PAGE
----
Missouri Community Colleges are being told by education officials that the state might reduce reimbursements for the A+ scholarship program. KSMU's Michele Skalicky has more.
The program gives high school graduates who meet certain criteria, reimbursements for two years of classes at a community college in the state.
Education deputy Leroy Wade says the department has told schools to prepare students for a reduction of about three or four credit hours per student. He says the warning is “very pre-emptive” and would take effect in January at the earliest.
Wade says the reductions might be necessary because the number of students using A+ money is increasing, making the program more expensive for the state.
But Ozarks Community Technical College president Dr. Hal Higdon is optimistic those cuts won’t happen.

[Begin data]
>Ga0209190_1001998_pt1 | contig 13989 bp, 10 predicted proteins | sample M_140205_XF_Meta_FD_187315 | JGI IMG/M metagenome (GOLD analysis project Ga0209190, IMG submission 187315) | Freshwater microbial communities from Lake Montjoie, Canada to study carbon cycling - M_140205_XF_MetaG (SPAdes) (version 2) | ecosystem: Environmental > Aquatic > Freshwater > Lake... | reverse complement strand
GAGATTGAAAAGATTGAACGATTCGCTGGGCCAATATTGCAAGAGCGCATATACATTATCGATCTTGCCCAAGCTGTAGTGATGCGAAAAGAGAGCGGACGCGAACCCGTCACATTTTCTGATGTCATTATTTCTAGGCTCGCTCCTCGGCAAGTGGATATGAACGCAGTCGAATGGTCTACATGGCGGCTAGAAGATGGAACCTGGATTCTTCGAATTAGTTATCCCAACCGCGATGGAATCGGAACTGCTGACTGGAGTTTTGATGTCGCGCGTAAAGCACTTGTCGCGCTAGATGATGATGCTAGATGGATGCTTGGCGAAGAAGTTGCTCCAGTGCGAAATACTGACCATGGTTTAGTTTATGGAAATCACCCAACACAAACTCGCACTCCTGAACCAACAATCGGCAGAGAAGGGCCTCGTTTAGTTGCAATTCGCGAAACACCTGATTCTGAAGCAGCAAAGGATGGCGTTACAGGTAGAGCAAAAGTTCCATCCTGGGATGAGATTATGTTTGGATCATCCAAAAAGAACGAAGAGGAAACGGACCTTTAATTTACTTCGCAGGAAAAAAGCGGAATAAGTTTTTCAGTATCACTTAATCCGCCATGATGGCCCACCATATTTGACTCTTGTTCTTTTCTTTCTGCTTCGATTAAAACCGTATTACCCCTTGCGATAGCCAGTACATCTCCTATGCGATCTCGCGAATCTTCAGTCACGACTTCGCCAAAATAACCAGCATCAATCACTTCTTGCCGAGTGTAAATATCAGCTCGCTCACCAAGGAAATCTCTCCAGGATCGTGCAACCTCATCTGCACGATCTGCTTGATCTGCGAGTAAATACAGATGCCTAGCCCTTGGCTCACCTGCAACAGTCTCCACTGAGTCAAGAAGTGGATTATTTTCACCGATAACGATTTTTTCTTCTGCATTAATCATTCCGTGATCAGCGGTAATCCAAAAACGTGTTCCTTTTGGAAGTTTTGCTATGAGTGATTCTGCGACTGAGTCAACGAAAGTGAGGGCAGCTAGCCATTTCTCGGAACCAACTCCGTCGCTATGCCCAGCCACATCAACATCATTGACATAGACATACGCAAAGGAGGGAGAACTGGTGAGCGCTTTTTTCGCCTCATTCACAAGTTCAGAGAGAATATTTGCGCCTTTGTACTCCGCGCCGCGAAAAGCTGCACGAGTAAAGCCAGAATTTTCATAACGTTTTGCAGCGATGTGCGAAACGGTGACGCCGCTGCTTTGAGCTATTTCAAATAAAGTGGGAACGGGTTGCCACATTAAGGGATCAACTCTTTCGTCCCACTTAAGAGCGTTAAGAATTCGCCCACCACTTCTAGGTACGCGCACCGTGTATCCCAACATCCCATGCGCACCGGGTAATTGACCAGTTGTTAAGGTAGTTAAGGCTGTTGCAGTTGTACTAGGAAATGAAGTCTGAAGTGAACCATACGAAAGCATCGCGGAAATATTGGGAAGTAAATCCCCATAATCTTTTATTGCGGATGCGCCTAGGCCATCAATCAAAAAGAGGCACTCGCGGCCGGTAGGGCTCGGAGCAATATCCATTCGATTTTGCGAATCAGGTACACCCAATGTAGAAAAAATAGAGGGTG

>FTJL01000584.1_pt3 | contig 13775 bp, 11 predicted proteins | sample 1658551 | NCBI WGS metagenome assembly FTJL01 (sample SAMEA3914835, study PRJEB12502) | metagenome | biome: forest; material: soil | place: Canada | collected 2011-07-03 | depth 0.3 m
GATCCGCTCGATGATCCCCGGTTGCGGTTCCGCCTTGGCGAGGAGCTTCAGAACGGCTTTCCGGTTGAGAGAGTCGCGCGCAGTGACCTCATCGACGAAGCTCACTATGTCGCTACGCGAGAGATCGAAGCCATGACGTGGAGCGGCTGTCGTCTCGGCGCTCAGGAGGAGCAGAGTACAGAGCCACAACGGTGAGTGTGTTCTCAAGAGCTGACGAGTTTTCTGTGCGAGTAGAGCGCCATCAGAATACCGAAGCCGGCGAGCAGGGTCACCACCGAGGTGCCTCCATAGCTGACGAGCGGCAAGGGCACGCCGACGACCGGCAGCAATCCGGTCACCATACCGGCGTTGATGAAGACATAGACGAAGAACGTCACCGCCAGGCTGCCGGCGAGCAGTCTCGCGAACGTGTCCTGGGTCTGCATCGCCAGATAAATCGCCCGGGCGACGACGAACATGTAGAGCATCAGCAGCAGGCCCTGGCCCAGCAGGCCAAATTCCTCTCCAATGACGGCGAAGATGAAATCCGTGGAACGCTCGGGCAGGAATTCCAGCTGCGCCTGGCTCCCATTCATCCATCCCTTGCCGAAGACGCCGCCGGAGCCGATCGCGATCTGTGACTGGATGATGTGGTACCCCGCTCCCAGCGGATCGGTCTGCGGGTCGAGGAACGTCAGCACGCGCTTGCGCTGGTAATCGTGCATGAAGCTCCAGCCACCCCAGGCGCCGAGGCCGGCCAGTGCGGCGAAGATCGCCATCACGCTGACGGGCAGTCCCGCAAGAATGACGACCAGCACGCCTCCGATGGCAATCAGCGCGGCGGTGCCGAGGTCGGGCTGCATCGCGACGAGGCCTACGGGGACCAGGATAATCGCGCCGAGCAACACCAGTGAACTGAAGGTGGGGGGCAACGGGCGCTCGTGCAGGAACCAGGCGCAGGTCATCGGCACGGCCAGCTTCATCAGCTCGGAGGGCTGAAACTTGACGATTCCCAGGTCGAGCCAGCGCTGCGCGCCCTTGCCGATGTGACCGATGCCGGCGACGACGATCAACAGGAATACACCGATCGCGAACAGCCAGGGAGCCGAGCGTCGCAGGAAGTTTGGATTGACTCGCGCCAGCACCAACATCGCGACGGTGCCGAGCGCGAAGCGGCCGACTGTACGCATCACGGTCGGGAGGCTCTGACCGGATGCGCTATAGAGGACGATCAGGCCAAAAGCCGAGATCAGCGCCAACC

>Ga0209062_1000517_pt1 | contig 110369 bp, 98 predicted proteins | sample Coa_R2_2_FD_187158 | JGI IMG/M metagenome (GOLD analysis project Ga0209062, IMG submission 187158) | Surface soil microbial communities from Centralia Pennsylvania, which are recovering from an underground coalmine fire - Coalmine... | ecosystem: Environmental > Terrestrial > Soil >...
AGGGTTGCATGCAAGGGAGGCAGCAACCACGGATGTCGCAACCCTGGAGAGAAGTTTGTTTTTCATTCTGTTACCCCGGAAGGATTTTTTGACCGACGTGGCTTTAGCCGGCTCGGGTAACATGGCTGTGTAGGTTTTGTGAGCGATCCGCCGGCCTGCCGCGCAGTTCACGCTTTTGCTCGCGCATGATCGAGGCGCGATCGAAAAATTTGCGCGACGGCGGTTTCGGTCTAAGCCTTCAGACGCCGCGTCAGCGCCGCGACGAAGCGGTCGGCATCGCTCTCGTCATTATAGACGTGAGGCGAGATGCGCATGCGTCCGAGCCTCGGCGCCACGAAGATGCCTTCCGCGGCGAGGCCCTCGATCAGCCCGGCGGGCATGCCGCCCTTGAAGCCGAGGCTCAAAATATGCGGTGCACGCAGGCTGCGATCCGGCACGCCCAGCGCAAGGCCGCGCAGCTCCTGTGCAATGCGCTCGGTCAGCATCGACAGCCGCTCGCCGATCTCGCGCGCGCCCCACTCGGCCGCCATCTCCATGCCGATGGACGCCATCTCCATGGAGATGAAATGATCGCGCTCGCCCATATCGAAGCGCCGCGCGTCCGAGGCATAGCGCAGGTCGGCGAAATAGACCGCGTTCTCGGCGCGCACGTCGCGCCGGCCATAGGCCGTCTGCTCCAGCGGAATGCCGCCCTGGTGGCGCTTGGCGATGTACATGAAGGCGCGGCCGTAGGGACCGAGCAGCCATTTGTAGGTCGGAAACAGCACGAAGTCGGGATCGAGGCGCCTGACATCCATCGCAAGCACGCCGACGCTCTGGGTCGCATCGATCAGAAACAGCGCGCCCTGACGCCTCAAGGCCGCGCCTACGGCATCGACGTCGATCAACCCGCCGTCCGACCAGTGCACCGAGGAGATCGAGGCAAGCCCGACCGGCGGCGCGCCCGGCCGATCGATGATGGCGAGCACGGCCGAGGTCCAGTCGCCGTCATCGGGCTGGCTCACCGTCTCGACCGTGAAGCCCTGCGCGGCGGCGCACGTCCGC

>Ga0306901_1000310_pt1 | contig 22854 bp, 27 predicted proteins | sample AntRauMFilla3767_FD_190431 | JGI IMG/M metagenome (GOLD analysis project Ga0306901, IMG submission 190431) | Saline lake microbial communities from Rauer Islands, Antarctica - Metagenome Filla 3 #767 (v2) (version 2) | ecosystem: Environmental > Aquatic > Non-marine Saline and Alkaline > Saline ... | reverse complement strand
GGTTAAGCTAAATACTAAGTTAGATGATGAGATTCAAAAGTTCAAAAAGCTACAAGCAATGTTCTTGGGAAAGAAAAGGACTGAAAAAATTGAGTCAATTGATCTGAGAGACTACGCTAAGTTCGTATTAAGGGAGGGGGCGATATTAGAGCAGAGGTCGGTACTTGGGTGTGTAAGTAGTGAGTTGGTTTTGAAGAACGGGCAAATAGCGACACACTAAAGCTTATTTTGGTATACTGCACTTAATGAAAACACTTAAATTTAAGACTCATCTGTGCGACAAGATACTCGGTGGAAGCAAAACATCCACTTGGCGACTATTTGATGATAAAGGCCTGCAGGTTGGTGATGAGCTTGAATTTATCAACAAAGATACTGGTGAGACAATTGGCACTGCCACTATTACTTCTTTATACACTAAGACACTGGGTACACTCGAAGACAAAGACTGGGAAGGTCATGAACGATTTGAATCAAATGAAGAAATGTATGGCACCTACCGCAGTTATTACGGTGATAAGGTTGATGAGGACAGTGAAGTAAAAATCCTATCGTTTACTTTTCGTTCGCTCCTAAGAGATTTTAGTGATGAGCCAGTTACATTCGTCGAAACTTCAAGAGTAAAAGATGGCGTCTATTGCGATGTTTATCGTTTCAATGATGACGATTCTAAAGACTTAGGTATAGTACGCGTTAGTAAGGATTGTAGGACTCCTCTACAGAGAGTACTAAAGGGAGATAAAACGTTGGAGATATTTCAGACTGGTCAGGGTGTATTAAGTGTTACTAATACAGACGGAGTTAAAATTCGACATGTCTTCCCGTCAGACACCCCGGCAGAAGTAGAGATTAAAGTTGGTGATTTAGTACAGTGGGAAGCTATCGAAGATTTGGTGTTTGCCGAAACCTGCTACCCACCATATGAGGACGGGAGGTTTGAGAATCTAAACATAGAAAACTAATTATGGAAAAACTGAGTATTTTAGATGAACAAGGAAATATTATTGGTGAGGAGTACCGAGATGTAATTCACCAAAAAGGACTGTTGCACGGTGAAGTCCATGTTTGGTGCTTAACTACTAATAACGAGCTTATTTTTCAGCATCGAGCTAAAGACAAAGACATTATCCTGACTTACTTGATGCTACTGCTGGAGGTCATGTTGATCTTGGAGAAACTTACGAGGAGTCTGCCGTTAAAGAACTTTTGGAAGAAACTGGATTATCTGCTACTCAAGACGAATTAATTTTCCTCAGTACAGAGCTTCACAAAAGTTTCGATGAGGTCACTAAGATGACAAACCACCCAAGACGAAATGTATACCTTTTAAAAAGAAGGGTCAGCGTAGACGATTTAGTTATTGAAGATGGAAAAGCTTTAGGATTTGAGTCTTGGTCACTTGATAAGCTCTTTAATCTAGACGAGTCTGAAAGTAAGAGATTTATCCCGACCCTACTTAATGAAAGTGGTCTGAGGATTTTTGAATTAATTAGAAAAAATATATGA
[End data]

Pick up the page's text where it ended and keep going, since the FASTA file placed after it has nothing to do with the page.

"Well, for several reasons. Number one: the governor has withheld, I think, $2.1 million due to the ongoing budget issues that dealt with the veto session, so I'm hopeful that the governor will release those funds. This program is very important to him. The Missouri Promise is something that he's been working to expand a long time, so I would expect he'd release those funds. And then, secondly, in years where there has not been enough money, this is a mandatory budget item for the state, so it would be included, most likely, in a supplemental budget that would be introduced in January," he said.
About 2700 students out of 15,000 enrolled at OTC are on A+. Higdon says many of them are eligible for Pell Grants, and if that money covers all of their tuition, any cuts in the A+ program wouldn’t affect them.